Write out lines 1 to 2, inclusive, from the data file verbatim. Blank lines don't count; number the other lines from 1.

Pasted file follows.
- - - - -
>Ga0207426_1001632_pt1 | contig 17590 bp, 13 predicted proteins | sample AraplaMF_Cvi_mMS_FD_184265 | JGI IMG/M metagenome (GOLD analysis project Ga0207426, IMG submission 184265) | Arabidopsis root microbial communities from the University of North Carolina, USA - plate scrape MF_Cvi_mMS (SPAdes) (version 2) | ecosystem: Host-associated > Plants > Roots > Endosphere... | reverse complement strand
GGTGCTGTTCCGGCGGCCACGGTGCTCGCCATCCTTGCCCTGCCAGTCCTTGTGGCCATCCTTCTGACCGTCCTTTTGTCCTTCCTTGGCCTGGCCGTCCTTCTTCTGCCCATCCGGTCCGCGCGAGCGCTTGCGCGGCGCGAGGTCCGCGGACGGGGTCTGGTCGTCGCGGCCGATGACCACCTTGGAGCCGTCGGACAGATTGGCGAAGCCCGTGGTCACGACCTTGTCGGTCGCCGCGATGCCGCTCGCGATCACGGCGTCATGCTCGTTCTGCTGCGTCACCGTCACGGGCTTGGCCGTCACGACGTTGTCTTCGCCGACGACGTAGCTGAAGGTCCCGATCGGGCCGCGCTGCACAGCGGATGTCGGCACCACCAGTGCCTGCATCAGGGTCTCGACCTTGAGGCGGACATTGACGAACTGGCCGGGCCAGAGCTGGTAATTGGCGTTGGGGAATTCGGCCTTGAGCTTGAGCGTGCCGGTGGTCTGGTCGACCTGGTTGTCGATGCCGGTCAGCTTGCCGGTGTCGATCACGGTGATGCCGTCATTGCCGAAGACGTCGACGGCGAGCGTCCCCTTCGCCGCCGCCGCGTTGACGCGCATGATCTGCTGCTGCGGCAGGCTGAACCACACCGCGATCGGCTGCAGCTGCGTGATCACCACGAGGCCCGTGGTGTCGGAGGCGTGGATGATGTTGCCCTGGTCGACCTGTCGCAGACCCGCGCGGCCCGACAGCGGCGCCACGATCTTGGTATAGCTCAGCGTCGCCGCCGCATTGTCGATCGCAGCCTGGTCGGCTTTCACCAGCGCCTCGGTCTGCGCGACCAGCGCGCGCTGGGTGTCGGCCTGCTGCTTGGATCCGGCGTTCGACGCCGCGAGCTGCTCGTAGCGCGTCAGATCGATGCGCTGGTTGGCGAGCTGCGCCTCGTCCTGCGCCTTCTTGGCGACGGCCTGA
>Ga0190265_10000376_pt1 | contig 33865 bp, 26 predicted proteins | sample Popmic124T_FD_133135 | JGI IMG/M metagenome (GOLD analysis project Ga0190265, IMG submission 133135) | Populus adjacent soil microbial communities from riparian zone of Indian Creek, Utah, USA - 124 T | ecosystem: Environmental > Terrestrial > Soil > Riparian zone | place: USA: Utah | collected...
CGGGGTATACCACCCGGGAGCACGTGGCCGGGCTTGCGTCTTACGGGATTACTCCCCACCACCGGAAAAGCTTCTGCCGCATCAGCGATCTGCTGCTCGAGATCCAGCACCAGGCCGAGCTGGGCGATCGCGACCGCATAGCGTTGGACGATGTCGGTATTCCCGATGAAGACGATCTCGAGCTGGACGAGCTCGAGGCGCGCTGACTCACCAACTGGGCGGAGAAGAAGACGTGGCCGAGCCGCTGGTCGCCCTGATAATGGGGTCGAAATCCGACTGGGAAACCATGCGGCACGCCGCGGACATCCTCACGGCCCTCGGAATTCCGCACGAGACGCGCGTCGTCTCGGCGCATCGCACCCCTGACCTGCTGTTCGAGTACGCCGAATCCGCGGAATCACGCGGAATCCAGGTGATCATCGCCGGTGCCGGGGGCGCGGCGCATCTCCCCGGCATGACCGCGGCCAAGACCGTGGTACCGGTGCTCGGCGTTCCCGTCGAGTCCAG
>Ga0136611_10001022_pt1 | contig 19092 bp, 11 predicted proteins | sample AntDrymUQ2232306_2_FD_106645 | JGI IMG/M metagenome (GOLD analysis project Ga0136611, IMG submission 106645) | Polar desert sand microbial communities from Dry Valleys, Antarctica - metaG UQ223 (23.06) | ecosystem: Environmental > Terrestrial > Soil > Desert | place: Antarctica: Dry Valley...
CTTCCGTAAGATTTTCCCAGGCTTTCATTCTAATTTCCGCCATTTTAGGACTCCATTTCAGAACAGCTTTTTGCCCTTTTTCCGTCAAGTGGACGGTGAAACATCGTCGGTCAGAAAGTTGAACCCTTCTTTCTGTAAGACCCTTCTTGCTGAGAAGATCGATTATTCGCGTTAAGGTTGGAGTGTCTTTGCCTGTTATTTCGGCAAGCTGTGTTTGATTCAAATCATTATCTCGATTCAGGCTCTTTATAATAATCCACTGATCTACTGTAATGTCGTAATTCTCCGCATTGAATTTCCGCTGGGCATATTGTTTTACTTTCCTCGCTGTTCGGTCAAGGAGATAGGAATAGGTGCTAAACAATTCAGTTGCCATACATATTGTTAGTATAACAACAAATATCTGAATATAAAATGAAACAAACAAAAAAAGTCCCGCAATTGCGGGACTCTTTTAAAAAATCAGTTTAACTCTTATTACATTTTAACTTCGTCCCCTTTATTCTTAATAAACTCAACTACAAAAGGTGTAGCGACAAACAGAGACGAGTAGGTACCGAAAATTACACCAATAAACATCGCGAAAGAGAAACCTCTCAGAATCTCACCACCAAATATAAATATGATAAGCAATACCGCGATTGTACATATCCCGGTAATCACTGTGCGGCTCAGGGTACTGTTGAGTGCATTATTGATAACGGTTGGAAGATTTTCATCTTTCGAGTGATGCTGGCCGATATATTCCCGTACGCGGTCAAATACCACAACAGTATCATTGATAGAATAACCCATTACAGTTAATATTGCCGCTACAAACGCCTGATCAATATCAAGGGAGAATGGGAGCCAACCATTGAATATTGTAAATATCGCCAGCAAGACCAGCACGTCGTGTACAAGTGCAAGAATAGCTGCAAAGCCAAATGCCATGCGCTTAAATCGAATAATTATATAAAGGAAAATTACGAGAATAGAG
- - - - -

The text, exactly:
>Ga0207426_1001632_pt1 | contig 17590 bp, 13 predicted proteins | sample AraplaMF_Cvi_mMS_FD_184265 | JGI IMG/M metagenome (GOLD analysis project Ga0207426, IMG submission 184265) | Arabidopsis root microbial communities from the University of North Carolina, USA - plate scrape MF_Cvi_mMS (SPAdes) (version 2) | ecosystem: Host-associated > Plants > Roots > Endosphere... | reverse complement strand
GGTGCTGTTCCGGCGGCCACGGTGCTCGCCATCCTTGCCCTGCCAGTCCTTGTGGCCATCCTTCTGACCGTCCTTTTGTCCTTCCTTGGCCTGGCCGTCCTTCTTCTGCCCATCCGGTCCGCGCGAGCGCTTGCGCGGCGCGAGGTCCGCGGACGGGGTCTGGTCGTCGCGGCCGATGACCACCTTGGAGCCGTCGGACAGATTGGCGAAGCCCGTGGTCACGACCTTGTCGGTCGCCGCGATGCCGCTCGCGATCACGGCGTCATGCTCGTTCTGCTGCGTCACCGTCACGGGCTTGGCCGTCACGACGTTGTCTTCGCCGACGACGTAGCTGAAGGTCCCGATCGGGCCGCGCTGCACAGCGGATGTCGGCACCACCAGTGCCTGCATCAGGGTCTCGACCTTGAGGCGGACATTGACGAACTGGCCGGGCCAGAGCTGGTAATTGGCGTTGGGGAATTCGGCCTTGAGCTTGAGCGTGCCGGTGGTCTGGTCGACCTGGTTGTCGATGCCGGTCAGCTTGCCGGTGTCGATCACGGTGATGCCGTCATTGCCGAAGACGTCGACGGCGAGCGTCCCCTTCGCCGCCGCCGCGTTGACGCGCATGATCTGCTGCTGCGGCAGGCTGAACCACACCGCGATCGGCTGCAGCTGCGTGATCACCACGAGGCCCGTGGTGTCGGAGGCGTGGATGATGTTGCCCTGGTCGACCTGTCGCAGACCCGCGCGGCCCGACAGCGGCGCCACGATCTTGGTATAGCTCAGCGTCGCCGCCGCATTGTCGATCGCAGCCTGGTCGGCTTTCACCAGCGCCTCGGTCTGCGCGACCAGCGCGCGCTGGGTGTCGGCCTGCTGCTTGGATCCGGCGTTCGACGCCGCGAGCTGCTCGTAGCGCGTCAGATCGATGCGCTGGTTGGCGAGCTGCGCCTCGTCCTGCGCCTTCTTGGCGACGGCCTGA